Hello Ellie, Goodbye Ellie
It’s been more than 2 weeks since the arrival and departure of our dear Baby Ellie, and looking back, it’s starting to feel like a dream because things are going back to how they used to be.
I know I have to jot this down in writing soon, before I forget the little details and everything becomes a faded memory.
I haven’t really updated about the pregnancy since close to a month back, but after speaking to some mamas, we decided to transfer care to NUH as my gynae suggested, due to the risk of pre-term labour from my polyhydramnios condition. Furthermore, I did my 2nd amniocentesis procedure at NUH so they already have the records of my pregnancy.
When we went for the last few ultrasound scans at NUH, the doctors from the fetal care team have been telling us that they noticed signs of swelling in Ellie’s body. Even though we still do not know what is the cause for the swelling, the doctors have prepared us that the prognosis for Ellie is not positive as the swelling has affected numerous parts of her body.
Even before the results of my 2nd genetics testing was back, we have already decided that we want to keep this baby for as long as we can and leave it all to God’s will and timing for her. We didn’t share about Ellie’s prognosis from the subsequent scans with too many people because we know that many of you have been very worried. It’s only a few short months to the end of the pregnancy and I wanted to spend as much time as I can while Ellie is still growing in my tummy, and fuel her with love, peace and positive vibes (yes, I truly believe that babies can feel every single emotion their mamas go through). Due to my polyhydromnios condition, I was told to stay home and chill for the rest of my pregnancy so I’m thankful that I got to be away from my noisy work environment. I spent the past 1 month comfortably at home, relaxing and feeding ourselves well physically, spiritually and mentally through cooking, doing daily devotions and reading books.
On 6 Oct (Friday), we went for my gynae check-up and the doctor measured my tummy size to be at week 39 when I was only 28 weeks pregnant then (no thanks to all the excess amniotic fluid I was carrying!), so I’ve got an inkling that Ellie may be due anytime soon. We got to hear Ellie’s heartbeat, but didn’t get a scan as the next scan was scheduled to be 2 weeks later. Physically, I did not feel any different and was still feeling well enough to go catch a play on Saturday. Everything was normal until I woke up on Tuesday morning with bloody show and went to hospital to get myself checked.
They sent me straight to the delivery suite and I was already 3cm dilated with frequent contractions. To be honest, even after giving birth to Laurent, I was still unsure what contractions felt like. For most part of it, they felt like an annoying tummy ache, until they get really intense at the last part of the delivery (probably when I’m around 8-9cm dilated). All of us thought that I’ll be delivering within the day but because Ellie was only 28weeks + then, the doctors did not break my water bag to hasten the labour. Furthermore, if Ellie was not properly engaged when they break my water bag, there is a chance of cord prolapse (umbilical cord being delivered before the baby) due to the amount of fluid I’m carrying, which may further endanger Ellie because it will cut off her oxygen supply.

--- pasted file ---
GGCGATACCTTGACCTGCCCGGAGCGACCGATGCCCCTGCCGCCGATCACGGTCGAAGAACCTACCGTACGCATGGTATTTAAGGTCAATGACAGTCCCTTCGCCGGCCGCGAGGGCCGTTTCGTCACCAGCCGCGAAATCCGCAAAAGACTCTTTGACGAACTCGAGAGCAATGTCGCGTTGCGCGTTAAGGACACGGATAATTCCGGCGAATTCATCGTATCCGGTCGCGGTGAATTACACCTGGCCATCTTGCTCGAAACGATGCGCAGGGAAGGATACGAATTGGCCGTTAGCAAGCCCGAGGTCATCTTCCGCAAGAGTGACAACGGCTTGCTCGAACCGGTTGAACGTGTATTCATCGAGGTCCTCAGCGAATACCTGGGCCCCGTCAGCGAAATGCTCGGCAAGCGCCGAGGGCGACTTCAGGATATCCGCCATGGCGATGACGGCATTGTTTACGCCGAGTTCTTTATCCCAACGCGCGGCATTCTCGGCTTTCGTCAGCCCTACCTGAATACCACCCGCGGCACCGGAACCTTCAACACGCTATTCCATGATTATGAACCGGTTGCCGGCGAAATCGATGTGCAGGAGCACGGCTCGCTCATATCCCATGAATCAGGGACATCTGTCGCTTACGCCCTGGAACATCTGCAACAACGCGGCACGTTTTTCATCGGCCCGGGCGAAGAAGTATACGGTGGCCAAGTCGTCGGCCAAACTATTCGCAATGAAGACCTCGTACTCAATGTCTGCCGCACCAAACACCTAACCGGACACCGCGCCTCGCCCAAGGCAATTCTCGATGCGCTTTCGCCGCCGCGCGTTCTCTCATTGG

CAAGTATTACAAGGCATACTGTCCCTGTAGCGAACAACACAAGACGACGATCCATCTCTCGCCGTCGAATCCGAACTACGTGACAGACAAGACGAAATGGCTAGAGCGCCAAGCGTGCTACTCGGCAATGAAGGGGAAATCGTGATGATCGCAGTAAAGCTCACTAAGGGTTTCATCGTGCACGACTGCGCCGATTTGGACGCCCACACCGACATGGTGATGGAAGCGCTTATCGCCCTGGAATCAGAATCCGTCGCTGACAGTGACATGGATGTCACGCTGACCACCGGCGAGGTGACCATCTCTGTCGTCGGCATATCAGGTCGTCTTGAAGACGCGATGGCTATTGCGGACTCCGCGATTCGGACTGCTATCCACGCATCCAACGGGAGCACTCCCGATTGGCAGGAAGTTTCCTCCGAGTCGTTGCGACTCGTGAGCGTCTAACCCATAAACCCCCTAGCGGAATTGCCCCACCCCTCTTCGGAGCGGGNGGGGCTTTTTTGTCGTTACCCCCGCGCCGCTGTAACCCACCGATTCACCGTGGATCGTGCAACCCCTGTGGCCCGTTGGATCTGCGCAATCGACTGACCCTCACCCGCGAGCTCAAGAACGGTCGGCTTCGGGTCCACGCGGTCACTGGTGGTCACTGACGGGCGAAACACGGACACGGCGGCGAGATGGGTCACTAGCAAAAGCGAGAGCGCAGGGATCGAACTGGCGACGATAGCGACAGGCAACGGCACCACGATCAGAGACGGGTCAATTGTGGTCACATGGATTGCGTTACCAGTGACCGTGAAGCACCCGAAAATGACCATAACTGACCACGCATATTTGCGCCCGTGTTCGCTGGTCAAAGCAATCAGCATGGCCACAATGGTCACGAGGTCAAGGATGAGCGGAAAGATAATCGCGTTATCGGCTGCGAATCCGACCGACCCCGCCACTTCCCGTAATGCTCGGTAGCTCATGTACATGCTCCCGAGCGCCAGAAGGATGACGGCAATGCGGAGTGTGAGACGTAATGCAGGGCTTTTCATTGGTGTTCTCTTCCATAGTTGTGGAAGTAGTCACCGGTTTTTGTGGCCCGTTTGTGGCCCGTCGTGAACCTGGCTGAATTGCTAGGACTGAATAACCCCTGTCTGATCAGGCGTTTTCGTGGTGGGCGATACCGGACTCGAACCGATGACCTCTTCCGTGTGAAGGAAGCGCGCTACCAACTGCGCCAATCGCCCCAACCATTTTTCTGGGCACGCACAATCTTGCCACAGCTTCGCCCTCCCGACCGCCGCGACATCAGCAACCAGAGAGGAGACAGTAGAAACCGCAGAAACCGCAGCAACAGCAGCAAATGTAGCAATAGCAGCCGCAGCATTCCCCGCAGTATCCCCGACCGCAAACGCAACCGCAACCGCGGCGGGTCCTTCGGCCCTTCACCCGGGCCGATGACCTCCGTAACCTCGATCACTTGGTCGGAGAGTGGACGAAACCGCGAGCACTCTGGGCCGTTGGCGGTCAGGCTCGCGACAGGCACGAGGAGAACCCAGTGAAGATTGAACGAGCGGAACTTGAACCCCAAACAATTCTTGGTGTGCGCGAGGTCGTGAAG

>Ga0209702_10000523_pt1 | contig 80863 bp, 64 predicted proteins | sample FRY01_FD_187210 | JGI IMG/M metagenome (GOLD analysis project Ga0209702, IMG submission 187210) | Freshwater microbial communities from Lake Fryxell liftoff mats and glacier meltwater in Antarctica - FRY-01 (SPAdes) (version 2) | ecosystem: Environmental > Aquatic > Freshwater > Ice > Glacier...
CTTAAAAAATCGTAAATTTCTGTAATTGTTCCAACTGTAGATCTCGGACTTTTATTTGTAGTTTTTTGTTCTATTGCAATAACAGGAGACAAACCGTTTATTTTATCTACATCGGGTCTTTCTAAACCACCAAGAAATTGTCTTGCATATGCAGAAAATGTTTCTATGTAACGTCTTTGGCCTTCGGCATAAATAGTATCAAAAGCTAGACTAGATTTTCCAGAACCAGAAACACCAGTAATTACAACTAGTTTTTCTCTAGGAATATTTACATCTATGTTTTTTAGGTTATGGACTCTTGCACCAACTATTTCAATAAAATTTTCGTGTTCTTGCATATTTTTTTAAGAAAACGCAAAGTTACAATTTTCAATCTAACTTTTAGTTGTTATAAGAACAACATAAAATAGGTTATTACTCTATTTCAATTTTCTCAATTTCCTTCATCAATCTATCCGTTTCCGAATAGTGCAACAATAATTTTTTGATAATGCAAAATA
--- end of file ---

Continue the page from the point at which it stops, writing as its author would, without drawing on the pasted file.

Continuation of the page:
So we spent the entire day in the delivery suite and at 1130pm, the doctor checked me and realised I’m still only 3cm dilated. Since things are not moving as quickly as we had thought, they sent me to the ward instead. Due to my risk of pre-term labour, we have already indicated our preference for C Class ward, in case baby needs NICU care when she is born (NICU facilities are the same for every baby, but the cost is tagged the ward class that mama chooses). By God’s grace, the C Class wards were full so we got to stay at a single-bedder instead, which means Wayne got to stay in the ward with me instead of having to go home or sleep at the visitor’s lounge.
Things continued to be pretty uneventful on Wednesday so we just spent the day chatting, reading and watching TV. Around 4am on 12 Oct (Thursday), I started to feel more discomfort and had another round of bloody show. We have been waiting for my water bag to break on its own but seems like it wasn’t happening. The nurses suggested that I go up to the delivery suite again in case I needed any form of pain relief while we wait.
So we packed and went up, waiting for action. I felt a lot of pressure and the contractions were getting more intense, but I didn’t need any form of pain relief then (the gas was still useless for me this time round). I was starting to get a little impatient because I have no idea how much longer it will take, but when the doctors came to do their rounds at 9+, I was told that I’m almost fully dilated (hence all the pressure I was feeling!) and I think she helped to break my water bag because baby was in position. I had the urge to push within a short 15 minutes and the nurses, the gynae and the baby doctors prepared themselves. It took longer to push Ellie out and I could still recall everyone going “jiayou, jiayou!” when I gave the last push.
Looking back at the delivery, there are still so many things to be thankful for. It was definitely not as quick and easy as Laurent’s delivery, but because of my polyhydromnios and Ellie’s condition, SO MANY things could have gone wrong that would put either, or both of us, in danger. The fact that I managed to give birth to her naturally without any danger from the delivery process, not needing pain relief nor episiotomy or stitches, I don’t think I could ask for more.